HomeHome InsuranceFlorida Legislative Black Caucus members lay out priorities for 2024 legislative session

Florida Legislative Black Caucus members lay out priorities for 2024 legislative session

Some members of the Florida Legislative Black Caucus, who represent Orange County districts, spoke of their legislative priorities for 2024 at a virtual roundtable discussion facilitated by a local news outlet Monday afternoon.

At the online event, Sen. Geraldine Thompson, District 44, and Rep. LaVon Bracy Davis, District 40, discussed legislation on Florida’s property insurance, support for Israel, and education, as well as some of the Caucus’ plans for the next legislative session.

The Legislative Black Caucus is a bipartisan subgroup, composed almost entirely of Democratic members. Members of the Florida Democratic Party are the minority in the Florida Legislature, as of 2022, with the Florida Republican Party holding supermajorities in both chambers. Both Davis and Thompson are Democrats.

The moderator, Norine Dworkin, editor-in-chief of VoxPopuli, an independent, nonprofit news organization based out of Winter Garden, guided the discussion.

Property insurance crisis

Dworkin included some of her own experiences, such as losing her property insurance provider, then dealing with price hikes in new coverage, which she said were nearly double what she was paying before. As private insurers leave the state, and the Florida Legislature holds special sessions to address property insurance woes, Dworkin asked about legislative measures for retaining these companies, luring them back in, or controlling insurance premiums.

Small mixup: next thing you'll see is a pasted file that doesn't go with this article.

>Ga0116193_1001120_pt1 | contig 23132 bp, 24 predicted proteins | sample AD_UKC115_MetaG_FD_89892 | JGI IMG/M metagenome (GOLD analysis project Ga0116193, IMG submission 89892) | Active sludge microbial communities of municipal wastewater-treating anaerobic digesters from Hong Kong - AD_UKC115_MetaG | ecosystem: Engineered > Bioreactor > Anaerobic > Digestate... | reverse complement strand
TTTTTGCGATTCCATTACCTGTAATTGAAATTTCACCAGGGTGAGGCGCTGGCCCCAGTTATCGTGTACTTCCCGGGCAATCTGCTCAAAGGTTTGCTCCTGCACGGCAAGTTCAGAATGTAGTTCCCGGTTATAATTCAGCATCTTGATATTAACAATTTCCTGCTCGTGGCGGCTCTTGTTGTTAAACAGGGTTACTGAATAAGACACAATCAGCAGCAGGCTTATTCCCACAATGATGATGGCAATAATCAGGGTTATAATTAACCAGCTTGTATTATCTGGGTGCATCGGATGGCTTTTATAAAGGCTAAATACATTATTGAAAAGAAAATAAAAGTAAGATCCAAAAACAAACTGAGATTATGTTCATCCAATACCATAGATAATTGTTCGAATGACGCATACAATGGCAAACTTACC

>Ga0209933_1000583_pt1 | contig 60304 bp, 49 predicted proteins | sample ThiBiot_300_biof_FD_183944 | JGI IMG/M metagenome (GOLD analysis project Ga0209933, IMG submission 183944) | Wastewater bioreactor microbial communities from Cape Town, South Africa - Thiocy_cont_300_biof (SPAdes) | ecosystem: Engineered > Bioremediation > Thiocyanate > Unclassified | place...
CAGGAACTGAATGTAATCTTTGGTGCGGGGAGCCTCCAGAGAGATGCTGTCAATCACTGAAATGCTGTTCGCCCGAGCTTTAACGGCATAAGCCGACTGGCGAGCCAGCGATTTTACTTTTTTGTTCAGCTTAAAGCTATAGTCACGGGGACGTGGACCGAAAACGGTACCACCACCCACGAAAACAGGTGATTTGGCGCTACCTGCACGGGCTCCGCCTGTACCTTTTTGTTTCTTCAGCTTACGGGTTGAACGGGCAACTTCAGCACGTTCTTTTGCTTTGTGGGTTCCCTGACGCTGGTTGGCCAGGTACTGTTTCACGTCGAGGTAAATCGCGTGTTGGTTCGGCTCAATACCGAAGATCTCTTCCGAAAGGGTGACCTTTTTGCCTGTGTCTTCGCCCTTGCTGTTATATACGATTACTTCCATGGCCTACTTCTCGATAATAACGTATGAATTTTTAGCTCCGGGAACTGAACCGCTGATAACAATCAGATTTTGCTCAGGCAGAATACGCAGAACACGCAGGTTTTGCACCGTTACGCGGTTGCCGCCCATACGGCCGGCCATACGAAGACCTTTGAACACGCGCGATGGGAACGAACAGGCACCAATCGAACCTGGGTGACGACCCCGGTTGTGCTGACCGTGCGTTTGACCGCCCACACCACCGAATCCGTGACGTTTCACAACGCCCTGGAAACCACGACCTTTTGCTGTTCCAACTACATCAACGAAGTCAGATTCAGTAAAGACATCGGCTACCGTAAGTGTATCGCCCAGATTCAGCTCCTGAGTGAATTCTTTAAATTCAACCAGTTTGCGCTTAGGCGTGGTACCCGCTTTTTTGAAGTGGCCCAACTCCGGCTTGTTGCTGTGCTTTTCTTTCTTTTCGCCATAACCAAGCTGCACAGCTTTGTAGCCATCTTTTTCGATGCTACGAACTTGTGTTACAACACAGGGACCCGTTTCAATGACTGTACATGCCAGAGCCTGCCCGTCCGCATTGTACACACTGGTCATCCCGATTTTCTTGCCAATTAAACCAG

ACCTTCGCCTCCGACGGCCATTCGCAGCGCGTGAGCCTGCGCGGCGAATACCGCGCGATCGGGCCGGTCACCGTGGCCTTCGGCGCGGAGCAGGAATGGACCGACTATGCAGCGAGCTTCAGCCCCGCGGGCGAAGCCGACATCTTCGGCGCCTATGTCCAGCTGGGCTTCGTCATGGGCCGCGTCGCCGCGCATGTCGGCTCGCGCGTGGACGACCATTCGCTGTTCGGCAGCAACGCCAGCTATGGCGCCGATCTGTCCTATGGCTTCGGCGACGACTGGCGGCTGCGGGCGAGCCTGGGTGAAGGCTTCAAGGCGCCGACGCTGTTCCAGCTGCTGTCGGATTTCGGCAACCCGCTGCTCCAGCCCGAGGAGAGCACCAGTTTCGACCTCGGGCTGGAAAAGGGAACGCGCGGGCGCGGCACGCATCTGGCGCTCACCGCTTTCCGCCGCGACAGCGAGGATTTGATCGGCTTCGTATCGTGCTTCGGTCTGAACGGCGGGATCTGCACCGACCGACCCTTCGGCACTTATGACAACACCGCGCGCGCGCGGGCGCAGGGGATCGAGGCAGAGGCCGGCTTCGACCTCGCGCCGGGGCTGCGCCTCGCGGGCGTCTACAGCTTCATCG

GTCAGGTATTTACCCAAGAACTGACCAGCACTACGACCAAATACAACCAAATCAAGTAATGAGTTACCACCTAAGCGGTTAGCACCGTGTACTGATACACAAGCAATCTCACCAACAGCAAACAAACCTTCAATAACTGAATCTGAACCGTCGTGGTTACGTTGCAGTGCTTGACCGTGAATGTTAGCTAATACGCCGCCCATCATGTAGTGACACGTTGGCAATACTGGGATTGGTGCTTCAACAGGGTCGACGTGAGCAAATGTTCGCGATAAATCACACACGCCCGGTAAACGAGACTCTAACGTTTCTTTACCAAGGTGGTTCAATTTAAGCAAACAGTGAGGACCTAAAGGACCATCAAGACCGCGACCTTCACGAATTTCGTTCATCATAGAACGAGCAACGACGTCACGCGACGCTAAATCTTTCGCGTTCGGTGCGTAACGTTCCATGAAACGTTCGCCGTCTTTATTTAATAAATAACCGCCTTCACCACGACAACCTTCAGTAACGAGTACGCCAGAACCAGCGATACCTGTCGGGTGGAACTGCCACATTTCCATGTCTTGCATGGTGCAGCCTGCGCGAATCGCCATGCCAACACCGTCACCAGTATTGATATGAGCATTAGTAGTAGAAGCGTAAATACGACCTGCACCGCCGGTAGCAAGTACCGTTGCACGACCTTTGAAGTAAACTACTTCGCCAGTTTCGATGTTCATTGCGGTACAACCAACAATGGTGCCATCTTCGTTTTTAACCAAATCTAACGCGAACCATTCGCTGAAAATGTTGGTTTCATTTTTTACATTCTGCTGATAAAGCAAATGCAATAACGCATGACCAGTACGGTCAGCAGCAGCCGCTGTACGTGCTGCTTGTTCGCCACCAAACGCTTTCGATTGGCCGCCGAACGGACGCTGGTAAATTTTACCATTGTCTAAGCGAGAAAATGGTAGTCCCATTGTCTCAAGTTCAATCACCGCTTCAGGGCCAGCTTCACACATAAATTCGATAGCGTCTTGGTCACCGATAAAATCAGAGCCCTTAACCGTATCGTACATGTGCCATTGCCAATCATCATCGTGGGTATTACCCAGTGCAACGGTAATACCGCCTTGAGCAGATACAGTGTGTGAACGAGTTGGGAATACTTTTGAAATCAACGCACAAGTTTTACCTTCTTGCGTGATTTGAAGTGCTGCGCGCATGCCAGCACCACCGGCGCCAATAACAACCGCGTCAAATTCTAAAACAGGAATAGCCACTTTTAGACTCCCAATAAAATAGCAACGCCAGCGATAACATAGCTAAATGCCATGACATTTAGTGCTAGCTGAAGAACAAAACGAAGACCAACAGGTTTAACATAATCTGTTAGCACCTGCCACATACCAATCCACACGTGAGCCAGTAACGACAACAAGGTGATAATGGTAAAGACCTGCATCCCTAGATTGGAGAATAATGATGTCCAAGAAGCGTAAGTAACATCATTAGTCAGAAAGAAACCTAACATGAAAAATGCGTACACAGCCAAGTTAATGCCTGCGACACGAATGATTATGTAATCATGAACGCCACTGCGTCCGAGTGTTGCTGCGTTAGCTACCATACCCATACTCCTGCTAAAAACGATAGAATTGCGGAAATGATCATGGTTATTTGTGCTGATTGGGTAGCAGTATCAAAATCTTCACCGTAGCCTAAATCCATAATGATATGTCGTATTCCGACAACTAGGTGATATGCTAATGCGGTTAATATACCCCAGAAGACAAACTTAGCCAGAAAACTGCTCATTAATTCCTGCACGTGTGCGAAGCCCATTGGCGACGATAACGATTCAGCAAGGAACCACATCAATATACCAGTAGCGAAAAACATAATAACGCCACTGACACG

Davis said that while legislators make law, they are not immune to it, citing her own home insurance issues, her rates also doubling, and navigating these as a working-class family. She said this is a priority for the Black Caucus and that the biggest issue with property insurance in Florida is the bailing out of companies without holding them accountable.

“There was one company that we bailed out in (a) special session that’s no longer even here,” Davis said. “(The House) proposed an amendment that if we are going to bailout these insurance companies they have to give us a guarantee that they are going to stay in the state of Florida, and if not then they have to pay us the money back. Now, that amendment didn’t fly, it didn’t pass, but that would’ve been a really good amendment with some accountability and some teeth into it.”

Davis said Rep. Jervonte Edmonds, District 88, filed a bill, House Bill 41, proposing a program for Florida homeowners to apply for grant money to help with insurance costs. She said that the bill would not fix the property insurance problem, it would at least help to relieve people from its impact.

“Granted, this money would go directly to your insurance company, so it wouldn’t put money in your pocket but it would help offset,” Davis said. “I would be 100% supportive of this because we need two things to happen at the same time — we need long term solutions but also short term solutions.”

Education and social issues

Another item to be challenged during next year’s legislative session will be the current school district rules regarding the teaching of race and history in classrooms.

According to Florida law, teachers cannot discuss race or history in the classroom in a way that makes students feel “discomfort” or “psychological distress.” Thompson said she encourages Black parents and students to contest the laws based on their own discomfort with their lack of representation and inclusion in the curriculum.